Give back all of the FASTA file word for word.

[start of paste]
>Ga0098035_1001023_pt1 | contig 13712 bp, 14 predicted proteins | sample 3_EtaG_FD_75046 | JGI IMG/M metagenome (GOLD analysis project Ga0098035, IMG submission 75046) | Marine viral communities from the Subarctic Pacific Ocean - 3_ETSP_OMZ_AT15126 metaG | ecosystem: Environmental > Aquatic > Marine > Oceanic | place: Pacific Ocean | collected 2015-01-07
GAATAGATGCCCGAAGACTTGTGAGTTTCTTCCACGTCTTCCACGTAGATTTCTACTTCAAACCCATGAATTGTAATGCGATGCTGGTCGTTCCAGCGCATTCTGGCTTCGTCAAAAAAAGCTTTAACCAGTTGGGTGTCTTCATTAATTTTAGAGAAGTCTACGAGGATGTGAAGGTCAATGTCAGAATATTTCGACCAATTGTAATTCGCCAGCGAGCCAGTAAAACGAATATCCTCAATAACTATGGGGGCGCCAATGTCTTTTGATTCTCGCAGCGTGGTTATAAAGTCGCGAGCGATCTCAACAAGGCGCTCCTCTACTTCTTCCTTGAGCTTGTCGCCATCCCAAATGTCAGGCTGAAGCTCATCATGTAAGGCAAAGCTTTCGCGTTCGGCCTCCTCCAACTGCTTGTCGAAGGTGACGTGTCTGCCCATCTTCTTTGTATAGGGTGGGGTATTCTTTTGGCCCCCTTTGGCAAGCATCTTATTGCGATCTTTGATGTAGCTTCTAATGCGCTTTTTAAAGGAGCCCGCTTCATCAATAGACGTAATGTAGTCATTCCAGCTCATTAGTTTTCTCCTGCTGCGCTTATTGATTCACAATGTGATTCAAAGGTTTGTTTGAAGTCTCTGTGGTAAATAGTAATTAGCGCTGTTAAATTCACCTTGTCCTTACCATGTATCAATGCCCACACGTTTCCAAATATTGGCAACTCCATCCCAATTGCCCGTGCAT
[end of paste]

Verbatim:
>Ga0098035_1001023_pt1 | contig 13712 bp, 14 predicted proteins | sample 3_EtaG_FD_75046 | JGI IMG/M metagenome (GOLD analysis project Ga0098035, IMG submission 75046) | Marine viral communities from the Subarctic Pacific Ocean - 3_ETSP_OMZ_AT15126 metaG | ecosystem: Environmental > Aquatic > Marine > Oceanic | place: Pacific Ocean | collected 2015-01-07
GAATAGATGCCCGAAGACTTGTGAGTTTCTTCCACGTCTTCCACGTAGATTTCTACTTCAAACCCATGAATTGTAATGCGATGCTGGTCGTTCCAGCGCATTCTGGCTTCGTCAAAAAAAGCTTTAACCAGTTGGGTGTCTTCATTAATTTTAGAGAAGTCTACGAGGATGTGAAGGTCAATGTCAGAATATTTCGACCAATTGTAATTCGCCAGCGAGCCAGTAAAACGAATATCCTCAATAACTATGGGGGCGCCAATGTCTTTTGATTCTCGCAGCGTGGTTATAAAGTCGCGAGCGATCTCAACAAGGCGCTCCTCTACTTCTTCCTTGAGCTTGTCGCCATCCCAAATGTCAGGCTGAAGCTCATCATGTAAGGCAAAGCTTTCGCGTTCGGCCTCCTCCAACTGCTTGTCGAAGGTGACGTGTCTGCCCATCTTCTTTGTATAGGGTGGGGTATTCTTTTGGCCCCCTTTGGCAAGCATCTTATTGCGATCTTTGATGTAGCTTCTAATGCGCTTTTTAAAGGAGCCCGCTTCATCAATAGACGTAATGTAGTCATTCCAGCTCATTAGTTTTCTCCTGCTGCGCTTATTGATTCACAATGTGATTCAAAGGTTTGTTTGAAGTCTCTGTGGTAAATAGTAATTAGCGCTGTTAAATTCACCTTGTCCTTACCATGTATCAATGCCCACACGTTTCCAAATATTGGCAACTCCATCCCAATTGCCCGTGCAT